EVALUATION OF MODIFIED STARCHES FOR IMPROVED OIL RECOVERY Academic Article uri icon

abstract

  • Hydrolyzed polyacrylamides (HPAM) products have been widely used as selective relative permeability modifiers in recovery processes. Limitations to these traditional products have prompted a search for cheaper, more stable, and environmentally friendly alternatives. This article describes rheological, chemical, and physical properties of selected modified starches and evaluates their effectiveness in oil recovery applications. Waxy corn and tapioca starches were used in concentrations ranging from 0.2 to 3% (m/v), prepared in 0 to 6% NaCl concentrations, heated to 95°C and tested at various temperatures (25, 40, 60, 75, and 90°C). An empirical rheological model to characterize the viscosity of the starches was developed, and results were used in a simulation model for performance testing. Injectivity studies were used to quantify polymer retention and adsorption. Simulations studies indicate that modified starch flooding showed an increase of 6 to 8% in cumulative oil production over a commercial polyacrylamide flooding. In addition, the results show superior performance and economic benefits in using modified starch rather than polyacrylamides in the simulated reservoir conditions. Benefits in increased fractional oil recovery and reduced water-oil ratio will lead to lower material costs, reduced water treatment and handling costs, and a better process efficiency.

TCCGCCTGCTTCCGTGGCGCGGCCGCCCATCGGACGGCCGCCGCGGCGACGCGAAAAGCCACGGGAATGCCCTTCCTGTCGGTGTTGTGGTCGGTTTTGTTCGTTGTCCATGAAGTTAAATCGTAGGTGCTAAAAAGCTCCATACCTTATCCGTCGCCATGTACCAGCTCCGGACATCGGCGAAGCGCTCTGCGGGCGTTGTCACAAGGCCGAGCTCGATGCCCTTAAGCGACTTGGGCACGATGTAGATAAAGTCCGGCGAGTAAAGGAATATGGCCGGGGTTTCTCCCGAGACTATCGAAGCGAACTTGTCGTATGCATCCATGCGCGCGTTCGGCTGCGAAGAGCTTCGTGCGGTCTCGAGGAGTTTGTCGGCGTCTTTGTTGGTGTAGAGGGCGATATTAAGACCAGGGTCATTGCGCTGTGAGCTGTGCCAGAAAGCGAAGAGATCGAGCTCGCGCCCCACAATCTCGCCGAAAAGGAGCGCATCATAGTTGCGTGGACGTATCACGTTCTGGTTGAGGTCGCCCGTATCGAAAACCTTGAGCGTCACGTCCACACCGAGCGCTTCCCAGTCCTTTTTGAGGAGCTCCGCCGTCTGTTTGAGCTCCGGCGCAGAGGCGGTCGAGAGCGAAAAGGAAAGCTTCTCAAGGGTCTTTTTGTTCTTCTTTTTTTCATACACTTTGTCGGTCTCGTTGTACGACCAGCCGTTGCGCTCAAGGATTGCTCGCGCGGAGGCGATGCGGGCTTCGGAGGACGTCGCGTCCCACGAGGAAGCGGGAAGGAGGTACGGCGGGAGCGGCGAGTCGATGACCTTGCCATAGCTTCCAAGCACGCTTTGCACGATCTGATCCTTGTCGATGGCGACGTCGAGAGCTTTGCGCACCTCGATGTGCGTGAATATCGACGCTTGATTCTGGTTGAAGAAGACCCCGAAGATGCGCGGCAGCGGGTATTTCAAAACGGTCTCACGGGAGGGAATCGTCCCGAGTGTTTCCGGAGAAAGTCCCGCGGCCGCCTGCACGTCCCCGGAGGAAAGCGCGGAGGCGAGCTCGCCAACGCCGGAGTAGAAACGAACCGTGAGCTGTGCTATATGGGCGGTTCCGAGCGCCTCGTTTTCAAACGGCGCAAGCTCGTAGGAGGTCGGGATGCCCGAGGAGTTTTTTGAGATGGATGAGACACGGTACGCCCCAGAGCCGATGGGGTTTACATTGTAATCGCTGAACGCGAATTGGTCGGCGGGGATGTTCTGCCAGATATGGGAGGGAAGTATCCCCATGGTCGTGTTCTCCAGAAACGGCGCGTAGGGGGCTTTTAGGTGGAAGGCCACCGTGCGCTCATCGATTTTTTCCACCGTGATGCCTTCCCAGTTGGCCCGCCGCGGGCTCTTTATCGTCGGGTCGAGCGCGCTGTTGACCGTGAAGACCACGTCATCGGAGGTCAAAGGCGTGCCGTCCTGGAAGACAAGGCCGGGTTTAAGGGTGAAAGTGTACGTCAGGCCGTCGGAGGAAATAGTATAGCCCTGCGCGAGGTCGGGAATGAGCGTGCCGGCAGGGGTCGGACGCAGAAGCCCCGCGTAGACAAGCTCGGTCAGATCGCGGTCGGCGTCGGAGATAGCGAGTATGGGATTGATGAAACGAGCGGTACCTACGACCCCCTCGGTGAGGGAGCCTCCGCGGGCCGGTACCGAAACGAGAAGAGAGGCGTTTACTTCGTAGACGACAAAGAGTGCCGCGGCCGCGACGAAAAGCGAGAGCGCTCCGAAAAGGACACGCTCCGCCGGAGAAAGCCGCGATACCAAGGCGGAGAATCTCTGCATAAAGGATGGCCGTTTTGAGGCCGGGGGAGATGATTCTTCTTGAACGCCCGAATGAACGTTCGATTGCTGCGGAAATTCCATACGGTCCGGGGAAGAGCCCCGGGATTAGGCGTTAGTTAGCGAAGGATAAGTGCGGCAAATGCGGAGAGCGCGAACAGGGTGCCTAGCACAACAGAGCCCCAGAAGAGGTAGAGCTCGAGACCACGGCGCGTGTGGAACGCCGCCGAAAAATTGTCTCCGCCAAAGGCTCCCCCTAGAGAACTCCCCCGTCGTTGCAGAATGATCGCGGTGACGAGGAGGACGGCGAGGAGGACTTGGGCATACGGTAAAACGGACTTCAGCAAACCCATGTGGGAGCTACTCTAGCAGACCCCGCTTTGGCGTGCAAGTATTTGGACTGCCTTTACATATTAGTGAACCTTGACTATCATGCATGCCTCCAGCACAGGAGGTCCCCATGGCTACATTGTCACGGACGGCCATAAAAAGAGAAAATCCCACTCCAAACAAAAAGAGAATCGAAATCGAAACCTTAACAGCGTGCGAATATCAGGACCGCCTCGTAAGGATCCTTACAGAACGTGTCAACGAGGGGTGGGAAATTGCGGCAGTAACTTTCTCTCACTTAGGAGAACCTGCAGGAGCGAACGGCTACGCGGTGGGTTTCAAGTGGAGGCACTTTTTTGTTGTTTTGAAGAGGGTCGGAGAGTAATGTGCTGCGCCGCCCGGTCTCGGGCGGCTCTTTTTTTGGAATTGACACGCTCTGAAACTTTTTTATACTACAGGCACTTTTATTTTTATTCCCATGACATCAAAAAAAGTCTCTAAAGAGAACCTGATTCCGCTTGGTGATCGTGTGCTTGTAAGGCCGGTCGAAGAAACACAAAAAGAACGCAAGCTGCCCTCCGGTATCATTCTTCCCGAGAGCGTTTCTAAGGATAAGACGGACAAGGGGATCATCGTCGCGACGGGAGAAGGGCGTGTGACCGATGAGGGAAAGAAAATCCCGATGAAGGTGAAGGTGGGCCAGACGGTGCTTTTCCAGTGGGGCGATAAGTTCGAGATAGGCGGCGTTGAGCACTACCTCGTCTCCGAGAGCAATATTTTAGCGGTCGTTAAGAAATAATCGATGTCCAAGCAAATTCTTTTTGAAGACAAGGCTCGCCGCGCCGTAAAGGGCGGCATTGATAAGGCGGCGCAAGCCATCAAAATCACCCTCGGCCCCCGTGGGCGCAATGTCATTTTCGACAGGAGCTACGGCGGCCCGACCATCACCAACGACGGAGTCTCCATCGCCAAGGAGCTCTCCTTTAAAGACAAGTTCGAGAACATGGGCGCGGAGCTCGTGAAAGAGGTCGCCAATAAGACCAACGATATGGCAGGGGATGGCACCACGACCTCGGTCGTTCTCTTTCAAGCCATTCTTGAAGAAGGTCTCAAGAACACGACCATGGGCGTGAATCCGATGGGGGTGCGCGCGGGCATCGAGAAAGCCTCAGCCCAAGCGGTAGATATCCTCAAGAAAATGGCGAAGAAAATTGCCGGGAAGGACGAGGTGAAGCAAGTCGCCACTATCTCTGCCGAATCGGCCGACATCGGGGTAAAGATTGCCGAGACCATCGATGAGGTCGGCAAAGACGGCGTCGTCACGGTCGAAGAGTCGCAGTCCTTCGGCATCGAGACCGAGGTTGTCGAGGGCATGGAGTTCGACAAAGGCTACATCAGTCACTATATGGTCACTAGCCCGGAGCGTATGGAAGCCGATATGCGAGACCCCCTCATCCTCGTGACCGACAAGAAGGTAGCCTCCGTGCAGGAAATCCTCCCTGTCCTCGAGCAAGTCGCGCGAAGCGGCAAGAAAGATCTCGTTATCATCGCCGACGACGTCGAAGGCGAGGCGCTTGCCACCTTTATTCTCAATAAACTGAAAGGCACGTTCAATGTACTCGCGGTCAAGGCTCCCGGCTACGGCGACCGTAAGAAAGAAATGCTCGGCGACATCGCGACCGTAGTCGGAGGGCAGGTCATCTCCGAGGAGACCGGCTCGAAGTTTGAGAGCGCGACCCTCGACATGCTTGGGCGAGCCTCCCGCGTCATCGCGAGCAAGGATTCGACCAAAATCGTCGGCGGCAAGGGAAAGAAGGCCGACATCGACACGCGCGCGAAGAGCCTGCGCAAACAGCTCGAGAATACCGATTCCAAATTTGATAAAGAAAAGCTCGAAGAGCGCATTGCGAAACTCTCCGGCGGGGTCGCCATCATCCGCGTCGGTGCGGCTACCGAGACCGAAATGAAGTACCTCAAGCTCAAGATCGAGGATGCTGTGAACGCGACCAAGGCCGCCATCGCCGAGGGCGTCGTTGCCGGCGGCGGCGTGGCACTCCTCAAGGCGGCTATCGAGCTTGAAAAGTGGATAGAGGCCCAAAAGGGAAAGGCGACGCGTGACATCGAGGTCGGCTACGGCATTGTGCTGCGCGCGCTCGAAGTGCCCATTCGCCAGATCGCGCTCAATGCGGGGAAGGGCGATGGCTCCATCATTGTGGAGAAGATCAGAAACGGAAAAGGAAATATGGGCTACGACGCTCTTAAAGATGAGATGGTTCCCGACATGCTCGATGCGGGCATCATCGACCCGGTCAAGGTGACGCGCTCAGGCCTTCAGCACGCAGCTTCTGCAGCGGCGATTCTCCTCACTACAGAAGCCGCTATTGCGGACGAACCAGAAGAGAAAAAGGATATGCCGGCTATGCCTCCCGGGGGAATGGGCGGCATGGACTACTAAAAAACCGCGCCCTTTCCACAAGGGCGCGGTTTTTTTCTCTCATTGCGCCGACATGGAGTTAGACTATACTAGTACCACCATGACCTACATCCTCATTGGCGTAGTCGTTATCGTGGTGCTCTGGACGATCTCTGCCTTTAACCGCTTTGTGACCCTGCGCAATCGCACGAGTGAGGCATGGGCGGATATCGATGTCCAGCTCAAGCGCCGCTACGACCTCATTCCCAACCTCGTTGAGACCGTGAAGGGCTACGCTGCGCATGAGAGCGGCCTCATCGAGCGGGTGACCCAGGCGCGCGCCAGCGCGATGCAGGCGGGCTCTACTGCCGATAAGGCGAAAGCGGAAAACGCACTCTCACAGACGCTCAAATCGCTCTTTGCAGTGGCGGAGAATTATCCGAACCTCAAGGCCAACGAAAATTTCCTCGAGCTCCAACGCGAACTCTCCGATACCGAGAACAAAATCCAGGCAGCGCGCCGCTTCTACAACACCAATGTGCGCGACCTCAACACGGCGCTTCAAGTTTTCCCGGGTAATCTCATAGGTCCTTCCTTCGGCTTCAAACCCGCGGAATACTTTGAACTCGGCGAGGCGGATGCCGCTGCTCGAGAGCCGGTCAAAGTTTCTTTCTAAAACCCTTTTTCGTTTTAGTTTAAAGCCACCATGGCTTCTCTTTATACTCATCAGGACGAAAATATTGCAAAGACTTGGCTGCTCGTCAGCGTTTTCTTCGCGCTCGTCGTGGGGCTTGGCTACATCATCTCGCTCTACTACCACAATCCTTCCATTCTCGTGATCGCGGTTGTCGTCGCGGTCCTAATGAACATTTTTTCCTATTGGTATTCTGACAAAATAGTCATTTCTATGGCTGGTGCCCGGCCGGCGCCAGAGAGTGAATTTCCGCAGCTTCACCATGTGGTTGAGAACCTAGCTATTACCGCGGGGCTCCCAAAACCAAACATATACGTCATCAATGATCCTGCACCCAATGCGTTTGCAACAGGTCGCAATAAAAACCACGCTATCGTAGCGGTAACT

author list (cited authors)

  • G. C. Emesih, .., R. G. Moreira, .., & M. A. Barrufet, ..

citation count

  • 6

publication date

  • January 1999